Have you been hearing the word “gamification” at conferences and webinars lately? Me too! And the people saying it aren’t just the ones sitting around playing Doodlejump or Words With Friends.
I often talk with course developers in the e-learning community who are asking important questions about gamification, like: Do learners really benefit from games? Can games improve my learners’ skills or recall? Or is gamification just another fad that costs money and time but doesn’t impact a course’s learning outcomes?
Karl Kapp’s new book, The Gamification of Learning and Instruction, unpacks those questions. He gave us a sneak-peek at the book just before it was released last month, and it’s definitely a worthy read if you’re involved in designing or building e-learning courses.
As I was noodling over the concepts Karl shares, three big things stood out to me like an Angry Bird playing Minecraft on the Wii Fit Island:
It’s not just about points, levels, and leaderboards
Most people think of games as trivial activities involving stuff like Mario badges or pesky Farmville requests. If that’s the case for you, Karl’s book will give you some great new ideas for how to effectively incorporate gaming principles into your courses.
He explains that gamification involves crafting an experience where a player engages in a challenge and uses interactivity and dynamic feedback to make decisions and work toward a specific outcome.
Sounds like a great model for interactive courseware! It’s a lot like the 3C concept we use to teach interactive e-learning—where you present a challenge, the learner makes choices, and the choices produce consequences.
Gamification is a natural progression in the evolution of learning
If you think about the evolution of learning, it makes perfect sense that gamification is the new big thing.
I’m sure some of you (I’m not naming names) were around back in the day when almost all formal learning was delivered in a classroom, lecture-style. The learning was pretty passive, right? Then things shifted: training started moving away from the “sage on a stage” model, toward more interactive, engaging classroom activities—not just because they were fun, but because they made learning stick.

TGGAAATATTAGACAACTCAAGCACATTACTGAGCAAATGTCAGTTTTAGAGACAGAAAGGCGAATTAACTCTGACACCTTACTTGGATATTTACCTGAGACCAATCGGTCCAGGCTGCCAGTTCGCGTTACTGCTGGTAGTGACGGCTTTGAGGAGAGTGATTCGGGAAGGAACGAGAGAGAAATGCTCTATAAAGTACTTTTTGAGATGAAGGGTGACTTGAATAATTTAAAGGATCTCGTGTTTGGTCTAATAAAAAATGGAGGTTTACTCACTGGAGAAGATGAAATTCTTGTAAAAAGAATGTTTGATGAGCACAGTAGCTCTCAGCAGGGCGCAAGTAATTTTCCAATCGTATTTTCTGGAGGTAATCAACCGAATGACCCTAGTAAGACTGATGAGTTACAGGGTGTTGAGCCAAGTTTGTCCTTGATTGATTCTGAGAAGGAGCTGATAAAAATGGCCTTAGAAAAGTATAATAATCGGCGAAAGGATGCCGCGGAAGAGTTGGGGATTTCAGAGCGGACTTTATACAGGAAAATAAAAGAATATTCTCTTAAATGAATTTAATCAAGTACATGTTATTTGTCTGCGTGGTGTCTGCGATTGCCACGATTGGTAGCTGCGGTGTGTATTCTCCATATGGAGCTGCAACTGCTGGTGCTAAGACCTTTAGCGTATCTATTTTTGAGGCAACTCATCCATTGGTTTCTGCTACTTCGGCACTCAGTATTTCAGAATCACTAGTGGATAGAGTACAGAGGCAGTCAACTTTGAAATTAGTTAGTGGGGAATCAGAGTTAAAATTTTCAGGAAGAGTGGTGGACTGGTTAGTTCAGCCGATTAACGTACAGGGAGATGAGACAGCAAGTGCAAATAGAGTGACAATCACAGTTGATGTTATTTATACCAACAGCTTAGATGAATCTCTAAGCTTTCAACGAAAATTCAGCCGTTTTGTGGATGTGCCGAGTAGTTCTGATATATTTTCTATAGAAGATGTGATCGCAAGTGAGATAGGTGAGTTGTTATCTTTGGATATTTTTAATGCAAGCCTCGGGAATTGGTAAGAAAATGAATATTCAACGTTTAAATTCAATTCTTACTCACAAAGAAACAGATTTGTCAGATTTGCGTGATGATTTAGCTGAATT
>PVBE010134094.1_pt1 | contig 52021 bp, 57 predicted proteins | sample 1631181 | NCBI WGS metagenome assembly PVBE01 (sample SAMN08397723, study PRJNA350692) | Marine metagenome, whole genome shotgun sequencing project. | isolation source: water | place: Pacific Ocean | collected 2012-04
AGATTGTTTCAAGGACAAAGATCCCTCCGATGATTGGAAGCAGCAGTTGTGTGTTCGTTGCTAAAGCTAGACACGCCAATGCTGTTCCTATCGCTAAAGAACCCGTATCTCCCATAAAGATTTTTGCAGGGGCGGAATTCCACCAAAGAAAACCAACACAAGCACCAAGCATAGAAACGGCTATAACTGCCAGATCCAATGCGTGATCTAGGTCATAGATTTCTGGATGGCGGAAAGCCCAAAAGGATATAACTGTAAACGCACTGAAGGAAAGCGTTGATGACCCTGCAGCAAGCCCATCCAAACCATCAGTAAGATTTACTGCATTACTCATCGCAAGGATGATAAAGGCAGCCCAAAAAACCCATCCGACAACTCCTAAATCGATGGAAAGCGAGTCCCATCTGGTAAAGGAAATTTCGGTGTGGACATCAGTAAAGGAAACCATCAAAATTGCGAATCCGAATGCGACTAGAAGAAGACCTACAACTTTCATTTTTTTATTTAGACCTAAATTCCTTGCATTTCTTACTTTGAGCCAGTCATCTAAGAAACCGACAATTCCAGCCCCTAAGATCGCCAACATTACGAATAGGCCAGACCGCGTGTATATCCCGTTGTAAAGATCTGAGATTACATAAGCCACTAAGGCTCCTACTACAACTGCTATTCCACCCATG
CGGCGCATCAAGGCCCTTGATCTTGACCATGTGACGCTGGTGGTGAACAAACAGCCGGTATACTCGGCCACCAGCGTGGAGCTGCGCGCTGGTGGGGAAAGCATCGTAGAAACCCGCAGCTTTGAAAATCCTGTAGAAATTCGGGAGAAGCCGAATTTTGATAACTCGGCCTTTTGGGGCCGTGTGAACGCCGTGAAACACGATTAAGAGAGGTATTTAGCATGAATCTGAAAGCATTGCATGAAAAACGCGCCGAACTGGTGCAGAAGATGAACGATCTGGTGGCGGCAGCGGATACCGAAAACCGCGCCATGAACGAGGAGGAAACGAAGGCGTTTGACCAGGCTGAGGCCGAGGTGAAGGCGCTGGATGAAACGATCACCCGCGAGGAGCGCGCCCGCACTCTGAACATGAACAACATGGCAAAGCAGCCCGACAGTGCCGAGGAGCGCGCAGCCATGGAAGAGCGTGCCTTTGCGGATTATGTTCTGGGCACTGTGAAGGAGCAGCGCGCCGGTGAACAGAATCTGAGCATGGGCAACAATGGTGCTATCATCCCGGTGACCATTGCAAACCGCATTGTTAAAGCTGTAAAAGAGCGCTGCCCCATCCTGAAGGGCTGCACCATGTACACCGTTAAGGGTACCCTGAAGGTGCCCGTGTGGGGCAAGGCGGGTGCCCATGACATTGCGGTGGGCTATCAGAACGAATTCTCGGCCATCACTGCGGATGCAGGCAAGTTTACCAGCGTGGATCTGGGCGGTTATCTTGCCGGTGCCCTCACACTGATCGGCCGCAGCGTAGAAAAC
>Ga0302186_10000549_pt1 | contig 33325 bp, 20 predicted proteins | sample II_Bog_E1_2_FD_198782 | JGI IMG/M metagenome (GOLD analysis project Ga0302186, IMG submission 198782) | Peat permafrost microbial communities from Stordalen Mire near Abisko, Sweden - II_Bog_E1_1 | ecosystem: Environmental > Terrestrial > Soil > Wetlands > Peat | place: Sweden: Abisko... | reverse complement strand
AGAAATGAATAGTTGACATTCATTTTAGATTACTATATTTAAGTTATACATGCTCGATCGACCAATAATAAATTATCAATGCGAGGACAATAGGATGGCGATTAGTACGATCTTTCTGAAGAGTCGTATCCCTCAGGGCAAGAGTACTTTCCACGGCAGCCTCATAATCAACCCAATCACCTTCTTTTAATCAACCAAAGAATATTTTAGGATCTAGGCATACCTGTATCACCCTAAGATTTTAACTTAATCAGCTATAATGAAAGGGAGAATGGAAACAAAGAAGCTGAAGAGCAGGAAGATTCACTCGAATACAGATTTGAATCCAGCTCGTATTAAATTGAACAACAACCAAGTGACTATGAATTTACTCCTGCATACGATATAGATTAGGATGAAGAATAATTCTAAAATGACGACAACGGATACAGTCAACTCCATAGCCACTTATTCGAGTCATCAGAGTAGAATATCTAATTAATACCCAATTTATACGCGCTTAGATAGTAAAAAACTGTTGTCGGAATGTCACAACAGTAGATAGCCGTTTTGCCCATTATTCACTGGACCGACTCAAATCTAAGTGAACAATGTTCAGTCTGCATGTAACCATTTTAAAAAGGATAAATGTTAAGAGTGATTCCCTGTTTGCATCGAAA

When e-learning came on the scene, it evolved in kind of the same way. For most course authors, the initial goal was just to digitize a whole bunch of content and get it online. So at first, most courses were very static (and yes, boring) click-and-read type experiences. Then software like Articulate Studio started putting easier and richer authoring tools in designers’ hands, and we saw things turn more explorable and learner-driven. Tom Kuhlmann calls this progression “the Rapid E-Learning Story.”
And now we’re seeing an even deeper dive into engagement: gamified courses which allow learners to practice and problem-solve as they strive toward goals and achieve rewards based on how they perform.
Gamifying your content doesn’t mean you have to become a programmer or blow your budget
If you’re anything like me, one of your eyebrows just went up a little bit and you’re probably thinking,”Pfft! Sure, gamification sounds like a nice idea, but I have no programming skills and almost nothing left in my pint-sized budget.”
I’m right there with you! But hold on—being a non-programmer and having a small budget doesn’t disqualify you from leveraging gamification in your courses.
Granted, if you’re shooting for the e-learning equivalent of Halo or World Of Warcraft, you might need a crew of experts and a fair bit of money. In fact, Karl’s book talks of how some companies hire a small army—instructional designers, artists, programmers, animators, sound technicians, and so on—to produce gamified content. But a team like that comes with a price tag that’s pretty unrealistic for most of the learning professionals I know (many of whom have to jump through hoops just to get approval to buy 20 bucks’ worth of stock clip art).
So here’s the good news: It is within your reach to create gamified content that builds curiosity and engagement among your learners, and you don’t need a trainload of money or a multi-month production schedule to do it. All you need are the right tools and the support of a creative, imaginative community where you can learn and share ideas.